The types of residences in Missouri that offer memory care, a full-time home with supervision and care services for people with Alzheimer’s disease or another dementia, are either “assisted living facilities” or “residential care facilities.” State regulations say these types of communities may offer memory care as a special, secure wing of their community.
While assisted living and residential care must provide full-time security, supervision, and meals, their special care units for people with dementia go further. Among the requirements for memory care in Missouri is a full written disclosure, to anyone considering becoming a resident, which explains how its special care unit differs from the rest of the residence. This disclosure must include:
– A philosophy and mission on fulfilling the needs of residents with dementia
– The process for assessment and establishment of a care plan
– Staff training
– Architectural design features appropriate for people with dementia
– The types and frequency of activities
– Family support programs and how families stay involved
– The costs of care and any additional fees
– Safety and security information
Very broadly, the difference between assisted living and residential care is that people in residential care must be able to evacuate without assistance. Additionally, assisted living must build its care services around a social model, and have a physician on duty who can supervise residents’ care. Assisted living is also required to provide help with activities of daily living (like cleaning, dressing, and going to the bathroom), while ADLs are not part of the required scope of care in residential care facilities. For these reasons, special care units (memory care) in assisted living facilities are better for someone in the later stages of Alzheimer’s than those in residential care facilities, which make more sense for someone in the early stages.
Memory care residences are regulated by the Missouri Department of Health and Senior Services.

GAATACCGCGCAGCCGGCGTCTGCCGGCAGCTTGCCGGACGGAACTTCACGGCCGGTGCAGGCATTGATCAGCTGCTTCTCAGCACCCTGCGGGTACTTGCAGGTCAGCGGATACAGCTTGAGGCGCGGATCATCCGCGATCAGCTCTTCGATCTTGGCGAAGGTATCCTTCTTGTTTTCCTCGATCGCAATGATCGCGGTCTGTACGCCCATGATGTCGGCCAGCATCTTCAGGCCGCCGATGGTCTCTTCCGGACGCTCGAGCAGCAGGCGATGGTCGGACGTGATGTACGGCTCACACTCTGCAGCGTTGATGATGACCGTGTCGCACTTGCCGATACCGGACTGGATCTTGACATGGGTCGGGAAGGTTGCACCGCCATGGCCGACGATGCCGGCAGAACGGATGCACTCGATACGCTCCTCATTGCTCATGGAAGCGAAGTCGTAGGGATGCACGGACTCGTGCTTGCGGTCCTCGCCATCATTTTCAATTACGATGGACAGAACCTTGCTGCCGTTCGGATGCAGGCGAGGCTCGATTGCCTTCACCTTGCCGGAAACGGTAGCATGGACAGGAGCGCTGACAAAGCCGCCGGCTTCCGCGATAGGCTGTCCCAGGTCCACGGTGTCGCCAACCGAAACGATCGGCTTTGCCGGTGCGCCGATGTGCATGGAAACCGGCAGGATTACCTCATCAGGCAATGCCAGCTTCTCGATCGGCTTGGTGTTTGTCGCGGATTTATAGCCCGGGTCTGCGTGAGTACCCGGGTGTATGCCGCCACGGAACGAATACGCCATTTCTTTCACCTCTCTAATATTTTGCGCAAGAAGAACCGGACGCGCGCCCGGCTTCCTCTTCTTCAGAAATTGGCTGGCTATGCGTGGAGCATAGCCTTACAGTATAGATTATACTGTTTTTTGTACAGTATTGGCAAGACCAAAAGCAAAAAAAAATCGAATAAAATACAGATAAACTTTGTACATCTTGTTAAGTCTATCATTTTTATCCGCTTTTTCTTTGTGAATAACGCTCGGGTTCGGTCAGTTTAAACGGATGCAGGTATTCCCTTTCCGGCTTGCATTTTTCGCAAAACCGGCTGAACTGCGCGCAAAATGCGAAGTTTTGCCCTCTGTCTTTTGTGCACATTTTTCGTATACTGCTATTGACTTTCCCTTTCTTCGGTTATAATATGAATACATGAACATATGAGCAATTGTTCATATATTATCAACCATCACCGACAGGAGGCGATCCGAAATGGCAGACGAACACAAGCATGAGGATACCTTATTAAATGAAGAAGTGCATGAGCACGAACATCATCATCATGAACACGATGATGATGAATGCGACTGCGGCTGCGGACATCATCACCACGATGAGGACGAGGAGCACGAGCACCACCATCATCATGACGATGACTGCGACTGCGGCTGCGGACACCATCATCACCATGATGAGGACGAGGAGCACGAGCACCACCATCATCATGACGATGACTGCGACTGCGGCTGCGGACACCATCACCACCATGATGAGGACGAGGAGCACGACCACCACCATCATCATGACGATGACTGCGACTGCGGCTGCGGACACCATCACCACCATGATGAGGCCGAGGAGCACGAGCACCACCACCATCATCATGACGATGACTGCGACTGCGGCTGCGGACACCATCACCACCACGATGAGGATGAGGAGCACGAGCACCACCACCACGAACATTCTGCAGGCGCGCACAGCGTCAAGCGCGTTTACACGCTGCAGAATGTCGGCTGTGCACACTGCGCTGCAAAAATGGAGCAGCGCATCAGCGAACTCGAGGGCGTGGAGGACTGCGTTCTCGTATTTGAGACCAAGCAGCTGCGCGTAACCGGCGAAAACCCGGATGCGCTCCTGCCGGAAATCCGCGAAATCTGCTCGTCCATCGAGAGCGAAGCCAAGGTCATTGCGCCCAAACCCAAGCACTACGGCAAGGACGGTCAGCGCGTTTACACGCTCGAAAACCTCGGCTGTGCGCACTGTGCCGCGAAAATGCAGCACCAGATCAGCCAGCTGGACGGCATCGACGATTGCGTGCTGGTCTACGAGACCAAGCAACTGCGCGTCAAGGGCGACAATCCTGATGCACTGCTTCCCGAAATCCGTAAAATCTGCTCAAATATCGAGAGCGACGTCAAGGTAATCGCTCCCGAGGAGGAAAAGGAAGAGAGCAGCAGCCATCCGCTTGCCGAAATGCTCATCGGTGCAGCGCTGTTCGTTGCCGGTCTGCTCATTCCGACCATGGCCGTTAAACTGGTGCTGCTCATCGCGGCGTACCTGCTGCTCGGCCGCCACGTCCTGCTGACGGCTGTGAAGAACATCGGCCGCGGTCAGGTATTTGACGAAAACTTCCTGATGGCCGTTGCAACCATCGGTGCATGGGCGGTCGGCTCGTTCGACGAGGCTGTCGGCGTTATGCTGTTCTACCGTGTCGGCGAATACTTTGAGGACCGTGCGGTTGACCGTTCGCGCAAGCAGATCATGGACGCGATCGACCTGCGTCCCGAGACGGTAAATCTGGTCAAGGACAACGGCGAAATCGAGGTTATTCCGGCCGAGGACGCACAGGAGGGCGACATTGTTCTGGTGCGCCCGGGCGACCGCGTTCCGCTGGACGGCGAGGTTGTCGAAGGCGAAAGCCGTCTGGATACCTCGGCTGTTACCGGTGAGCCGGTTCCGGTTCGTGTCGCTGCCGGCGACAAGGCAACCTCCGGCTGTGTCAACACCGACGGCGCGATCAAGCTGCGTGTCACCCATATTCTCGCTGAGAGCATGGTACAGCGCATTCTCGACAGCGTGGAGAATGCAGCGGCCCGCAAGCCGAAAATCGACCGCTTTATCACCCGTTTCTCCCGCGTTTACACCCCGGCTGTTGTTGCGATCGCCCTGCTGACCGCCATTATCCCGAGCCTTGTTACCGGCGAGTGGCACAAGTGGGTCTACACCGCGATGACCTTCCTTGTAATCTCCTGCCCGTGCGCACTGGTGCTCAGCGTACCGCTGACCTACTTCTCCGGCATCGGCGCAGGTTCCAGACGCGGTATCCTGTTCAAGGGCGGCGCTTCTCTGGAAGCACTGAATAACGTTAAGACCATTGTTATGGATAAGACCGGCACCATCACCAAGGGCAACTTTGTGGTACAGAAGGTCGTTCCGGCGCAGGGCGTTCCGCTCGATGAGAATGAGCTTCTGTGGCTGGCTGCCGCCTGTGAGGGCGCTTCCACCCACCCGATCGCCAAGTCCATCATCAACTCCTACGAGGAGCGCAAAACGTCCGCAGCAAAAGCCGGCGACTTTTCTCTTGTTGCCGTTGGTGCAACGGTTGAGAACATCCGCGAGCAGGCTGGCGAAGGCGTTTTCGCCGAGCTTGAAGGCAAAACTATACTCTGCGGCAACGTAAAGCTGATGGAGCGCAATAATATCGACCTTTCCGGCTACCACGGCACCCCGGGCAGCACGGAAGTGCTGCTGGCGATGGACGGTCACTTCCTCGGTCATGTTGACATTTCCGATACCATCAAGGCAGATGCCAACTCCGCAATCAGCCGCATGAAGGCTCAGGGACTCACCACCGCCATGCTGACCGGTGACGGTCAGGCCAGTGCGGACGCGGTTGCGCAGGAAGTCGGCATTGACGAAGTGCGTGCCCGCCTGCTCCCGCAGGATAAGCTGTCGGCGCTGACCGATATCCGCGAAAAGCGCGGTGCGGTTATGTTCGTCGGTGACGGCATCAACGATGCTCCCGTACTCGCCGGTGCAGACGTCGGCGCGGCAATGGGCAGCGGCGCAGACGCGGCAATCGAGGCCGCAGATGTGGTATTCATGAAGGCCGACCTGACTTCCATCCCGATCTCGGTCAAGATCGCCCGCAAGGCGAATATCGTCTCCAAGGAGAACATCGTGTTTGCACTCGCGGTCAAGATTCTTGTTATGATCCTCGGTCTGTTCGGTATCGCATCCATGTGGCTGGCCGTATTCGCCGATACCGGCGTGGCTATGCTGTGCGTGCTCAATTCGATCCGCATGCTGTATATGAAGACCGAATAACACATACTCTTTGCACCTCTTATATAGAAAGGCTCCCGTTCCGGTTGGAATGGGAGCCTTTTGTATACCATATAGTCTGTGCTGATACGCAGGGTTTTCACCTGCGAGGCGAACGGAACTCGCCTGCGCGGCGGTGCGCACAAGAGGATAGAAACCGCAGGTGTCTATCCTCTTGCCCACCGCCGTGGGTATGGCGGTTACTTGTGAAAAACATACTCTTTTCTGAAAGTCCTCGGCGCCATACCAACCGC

The average cost of memory care per month in Missouri is $3,789, which breaks down to about $124 per day and $45,468 annually. Remember that all assisted living homes in the state must disclose their costs fully to residents, so there should be no surprises in billing. Assisted living, without the additional services required for memory care, costs Missourians about $2,896 per month and $34,752 annually.
In Kansas City, the state’s biggest city, memory care costs are about the state average of $3,789 per month and $45,468 per year. St. Louis is the most expensive place in Missouri for memory care, at $5,026 monthly and $60,312 annually. Outside its major cities, Missouri is one of the cheapest states for memory care, as its rural areas cost an average of $2,991 per month and $35,892 annually.
Someone with the following conditions cannot be admitted into an assisted living facility:
– Behavior threatening harm to self or others
– Requires physical or chemical restraints
– Requires skilled nursing care the residence cannot provide
– Requires more than one person to help with activities of daily living (except bathing and transferring)
– Is bed-bound
An assisted living resident must be able to exit the building unassisted in the event of an evacuation. Assisted living facilities must screen residents, to ensure an appropriate fit, before they can move in. Then multiple physical exams are required: Within five days a community-based assessment must be conducted (and then reviewed semi-annually), and someone admitted into a residential care facility must also have a physical examination by a doctor within 10 days of moving in.